The Task Force also recommended simplifying the provision that allows an extension of the time limit for processing a request if the number of records is large and meeting the original time limit would unreasonably interfere with the operations of the government institution. The Government supports an amendment which would delete the reference to a large number of records in order to accommodate those rare situations where meeting the original time limit would unreasonably interfere with the operations of the government institution (e.g., the records are located in domestic or foreign field offices or on ships; the program officers or specialists required to review the records are not immediately available because of other priorities).

Similarly, the Government supports the Task Force recommendation to amend the Act so that institutions are able to aggregate requests that were made separately to avoid fees or the application of a time limit extension. The Information Commissioner has recognized that requesters may split requests in order to take advantage of the five free hours of processing time allotted to each request, and has, therefore, expressed support for this measure. In order to be grouped together in this manner, requests must be from the same requester or multiple requesters acting together, be on the same topic or on a reasonably similar topics, and be received within 21 working days of each other.

The Government seeks the Committee's views on these timing and process issues.

Duty to Assist Requesters

The Government agrees with the Task Force recommendation that the Act be amended to impose a duty on institutions to help requesters formulate their requests. The duty would include helping them to re-formulate a request that was refused as frivolous, vexatious or abusive or requests that a government institution has decided to aggregate.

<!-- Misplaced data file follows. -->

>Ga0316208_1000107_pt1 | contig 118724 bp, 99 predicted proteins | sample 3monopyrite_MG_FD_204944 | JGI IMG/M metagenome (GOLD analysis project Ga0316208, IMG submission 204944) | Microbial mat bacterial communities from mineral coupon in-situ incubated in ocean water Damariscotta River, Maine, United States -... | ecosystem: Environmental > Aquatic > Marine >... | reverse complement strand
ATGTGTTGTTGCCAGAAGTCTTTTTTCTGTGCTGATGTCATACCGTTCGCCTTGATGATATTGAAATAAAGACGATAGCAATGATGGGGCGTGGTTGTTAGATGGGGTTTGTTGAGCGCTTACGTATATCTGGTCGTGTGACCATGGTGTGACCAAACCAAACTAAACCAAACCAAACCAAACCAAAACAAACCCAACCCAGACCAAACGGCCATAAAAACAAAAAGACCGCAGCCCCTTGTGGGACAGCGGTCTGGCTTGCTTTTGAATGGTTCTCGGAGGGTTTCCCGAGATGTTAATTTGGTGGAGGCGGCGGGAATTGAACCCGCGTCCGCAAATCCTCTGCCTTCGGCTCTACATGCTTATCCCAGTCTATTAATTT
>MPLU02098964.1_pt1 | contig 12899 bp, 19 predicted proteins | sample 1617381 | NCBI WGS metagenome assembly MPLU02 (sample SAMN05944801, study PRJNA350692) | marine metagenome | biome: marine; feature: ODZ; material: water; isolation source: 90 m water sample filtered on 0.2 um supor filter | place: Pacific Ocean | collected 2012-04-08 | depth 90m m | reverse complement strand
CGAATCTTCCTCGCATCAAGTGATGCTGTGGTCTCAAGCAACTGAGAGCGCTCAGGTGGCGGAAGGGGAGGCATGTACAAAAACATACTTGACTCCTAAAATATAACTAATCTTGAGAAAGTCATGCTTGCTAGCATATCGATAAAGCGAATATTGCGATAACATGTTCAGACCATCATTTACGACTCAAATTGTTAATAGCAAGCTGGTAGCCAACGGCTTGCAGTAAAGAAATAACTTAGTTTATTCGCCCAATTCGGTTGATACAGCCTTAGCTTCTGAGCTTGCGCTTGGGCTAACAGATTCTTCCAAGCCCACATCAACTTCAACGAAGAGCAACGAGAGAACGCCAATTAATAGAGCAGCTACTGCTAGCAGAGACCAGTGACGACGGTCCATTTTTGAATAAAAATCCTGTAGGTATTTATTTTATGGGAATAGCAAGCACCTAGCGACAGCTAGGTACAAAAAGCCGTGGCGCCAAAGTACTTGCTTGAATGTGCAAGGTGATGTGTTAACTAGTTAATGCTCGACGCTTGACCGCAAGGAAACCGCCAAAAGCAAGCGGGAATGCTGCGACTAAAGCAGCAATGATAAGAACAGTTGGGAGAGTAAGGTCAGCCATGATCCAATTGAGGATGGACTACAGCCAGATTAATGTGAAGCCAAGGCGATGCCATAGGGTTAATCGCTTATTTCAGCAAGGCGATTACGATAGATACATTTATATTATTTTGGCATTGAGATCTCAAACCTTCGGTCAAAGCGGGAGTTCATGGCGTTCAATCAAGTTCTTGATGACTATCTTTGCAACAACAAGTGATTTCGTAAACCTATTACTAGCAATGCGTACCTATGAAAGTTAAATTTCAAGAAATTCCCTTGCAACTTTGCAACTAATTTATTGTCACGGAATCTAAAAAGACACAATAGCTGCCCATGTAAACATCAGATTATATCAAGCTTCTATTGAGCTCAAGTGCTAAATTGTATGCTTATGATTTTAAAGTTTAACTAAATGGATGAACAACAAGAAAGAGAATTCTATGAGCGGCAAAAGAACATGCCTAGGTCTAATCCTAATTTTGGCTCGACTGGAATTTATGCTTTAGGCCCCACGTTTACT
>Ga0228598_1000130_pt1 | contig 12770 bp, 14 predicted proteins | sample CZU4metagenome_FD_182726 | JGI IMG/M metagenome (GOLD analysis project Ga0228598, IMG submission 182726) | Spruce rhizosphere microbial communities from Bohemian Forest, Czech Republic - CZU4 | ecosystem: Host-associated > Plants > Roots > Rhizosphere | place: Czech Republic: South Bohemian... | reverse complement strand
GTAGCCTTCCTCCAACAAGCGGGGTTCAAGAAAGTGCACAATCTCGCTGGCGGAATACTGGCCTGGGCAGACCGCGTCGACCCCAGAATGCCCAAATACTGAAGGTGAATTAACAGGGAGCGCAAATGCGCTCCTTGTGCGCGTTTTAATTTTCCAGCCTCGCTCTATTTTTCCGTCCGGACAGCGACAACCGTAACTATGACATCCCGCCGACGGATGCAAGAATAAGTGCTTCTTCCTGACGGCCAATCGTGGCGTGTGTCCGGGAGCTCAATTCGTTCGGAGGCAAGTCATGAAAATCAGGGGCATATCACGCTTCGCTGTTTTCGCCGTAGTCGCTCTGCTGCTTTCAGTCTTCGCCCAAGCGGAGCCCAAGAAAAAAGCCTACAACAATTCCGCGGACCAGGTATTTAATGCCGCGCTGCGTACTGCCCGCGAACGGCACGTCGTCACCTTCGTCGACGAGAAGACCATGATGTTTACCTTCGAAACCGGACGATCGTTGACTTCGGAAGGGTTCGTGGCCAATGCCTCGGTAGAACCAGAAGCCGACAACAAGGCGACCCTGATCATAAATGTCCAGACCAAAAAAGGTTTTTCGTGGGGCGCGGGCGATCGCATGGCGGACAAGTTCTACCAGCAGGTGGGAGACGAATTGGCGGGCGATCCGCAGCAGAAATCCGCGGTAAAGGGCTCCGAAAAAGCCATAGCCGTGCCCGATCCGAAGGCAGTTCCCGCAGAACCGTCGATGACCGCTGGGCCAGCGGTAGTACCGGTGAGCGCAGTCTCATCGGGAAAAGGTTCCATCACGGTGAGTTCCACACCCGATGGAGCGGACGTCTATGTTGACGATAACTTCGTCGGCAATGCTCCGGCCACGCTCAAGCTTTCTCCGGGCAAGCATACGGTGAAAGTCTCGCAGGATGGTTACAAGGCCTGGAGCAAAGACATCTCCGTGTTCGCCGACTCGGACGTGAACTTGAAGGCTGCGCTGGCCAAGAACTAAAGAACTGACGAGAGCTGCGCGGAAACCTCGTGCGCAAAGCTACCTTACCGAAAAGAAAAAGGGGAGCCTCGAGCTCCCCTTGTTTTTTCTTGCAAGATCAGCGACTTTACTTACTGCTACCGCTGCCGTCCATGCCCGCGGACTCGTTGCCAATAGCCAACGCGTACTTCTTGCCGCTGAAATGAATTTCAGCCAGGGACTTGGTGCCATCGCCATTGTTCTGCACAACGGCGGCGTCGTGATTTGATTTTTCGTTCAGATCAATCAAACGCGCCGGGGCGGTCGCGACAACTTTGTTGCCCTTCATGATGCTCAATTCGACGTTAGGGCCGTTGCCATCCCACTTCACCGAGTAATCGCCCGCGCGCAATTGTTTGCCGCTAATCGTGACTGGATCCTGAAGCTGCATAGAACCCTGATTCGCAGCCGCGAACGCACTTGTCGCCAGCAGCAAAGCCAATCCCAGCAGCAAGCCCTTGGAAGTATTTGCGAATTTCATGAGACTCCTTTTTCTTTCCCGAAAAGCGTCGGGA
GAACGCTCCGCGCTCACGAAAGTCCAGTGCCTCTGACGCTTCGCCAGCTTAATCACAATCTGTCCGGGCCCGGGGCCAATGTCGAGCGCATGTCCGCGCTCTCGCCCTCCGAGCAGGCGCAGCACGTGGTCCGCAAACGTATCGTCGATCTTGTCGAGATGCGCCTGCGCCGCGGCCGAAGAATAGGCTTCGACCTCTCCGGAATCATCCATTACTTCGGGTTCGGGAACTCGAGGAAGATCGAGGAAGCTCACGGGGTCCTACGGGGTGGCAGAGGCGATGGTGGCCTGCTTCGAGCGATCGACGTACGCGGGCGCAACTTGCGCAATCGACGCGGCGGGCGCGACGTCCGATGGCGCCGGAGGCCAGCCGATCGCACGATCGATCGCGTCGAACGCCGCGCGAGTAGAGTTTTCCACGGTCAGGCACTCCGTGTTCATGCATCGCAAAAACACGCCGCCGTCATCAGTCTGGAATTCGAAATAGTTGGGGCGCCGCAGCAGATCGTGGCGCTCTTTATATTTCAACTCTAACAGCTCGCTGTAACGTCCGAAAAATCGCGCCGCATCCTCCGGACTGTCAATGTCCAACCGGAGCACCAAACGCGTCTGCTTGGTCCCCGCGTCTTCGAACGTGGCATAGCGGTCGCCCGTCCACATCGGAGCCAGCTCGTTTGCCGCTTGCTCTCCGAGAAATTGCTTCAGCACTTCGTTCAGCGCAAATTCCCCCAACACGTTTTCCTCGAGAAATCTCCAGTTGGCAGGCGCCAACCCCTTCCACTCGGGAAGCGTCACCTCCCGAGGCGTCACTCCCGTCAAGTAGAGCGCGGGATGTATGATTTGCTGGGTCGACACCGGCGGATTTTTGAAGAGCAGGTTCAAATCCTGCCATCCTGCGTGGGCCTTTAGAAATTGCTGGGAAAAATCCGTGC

The Government would appreciate the views of the Committee on these administrative proposals.

3.3 Redress Process

Mandates of Information Commissioner

The Task Force recommended that the non-investigative mandates of the Information Commissioner (education, advisory, mediation, practice assessment) be enshrined in the legislation. Although the Information Commissioner maintains that such an amendment would be superfluous, the Government believes that recognizing the multi-faceted role of the Commissioner in the Act could be beneficial to the full implementation of the Act.

The Government would appreciate the views of the Committee on this issue.

Time Period for Making Complaints

The Task Force recommended changing the time frame for making a complaint from the current one-year period from the time the request is made to 60 days after the institution responds. This would accommodate requesters by allowing them a greater opportunity to make a complaint. For those cases where government institutions do not respond to a request within the statutory time limit, the Task Force proposed that the Information Commissioner should have the discretion to allow a complaint to be made within a reasonable time.

The Government would be interested in the views of the Committee on these timing issues.

Time Limit for Investigating Complaints

There is currently no time limit on the completion of complaint investigations. The Government recognizes the importance of timely responses in the handling of requests, but stops short of the Task Force proposal to require the Information Commissioner to complete all complaint investigations within 90 days. Such a change would place too great a restriction on the complaint investigation process.

Procedural Fairness

The Information Commissioner provides independent review of decisions on disclosure of government information. In doing so, the Information Commissioner has at his disposal strong investigative powers under Section 36 of the Act, including the right to compel the production of documents, the right to enter any premises occupied by a government institution, and the right to summon and enforce the appearance of persons. Reform of the Act would provide an opportunity to modernize the complaint investigation process to ensure consistency with principles of administrative fairness.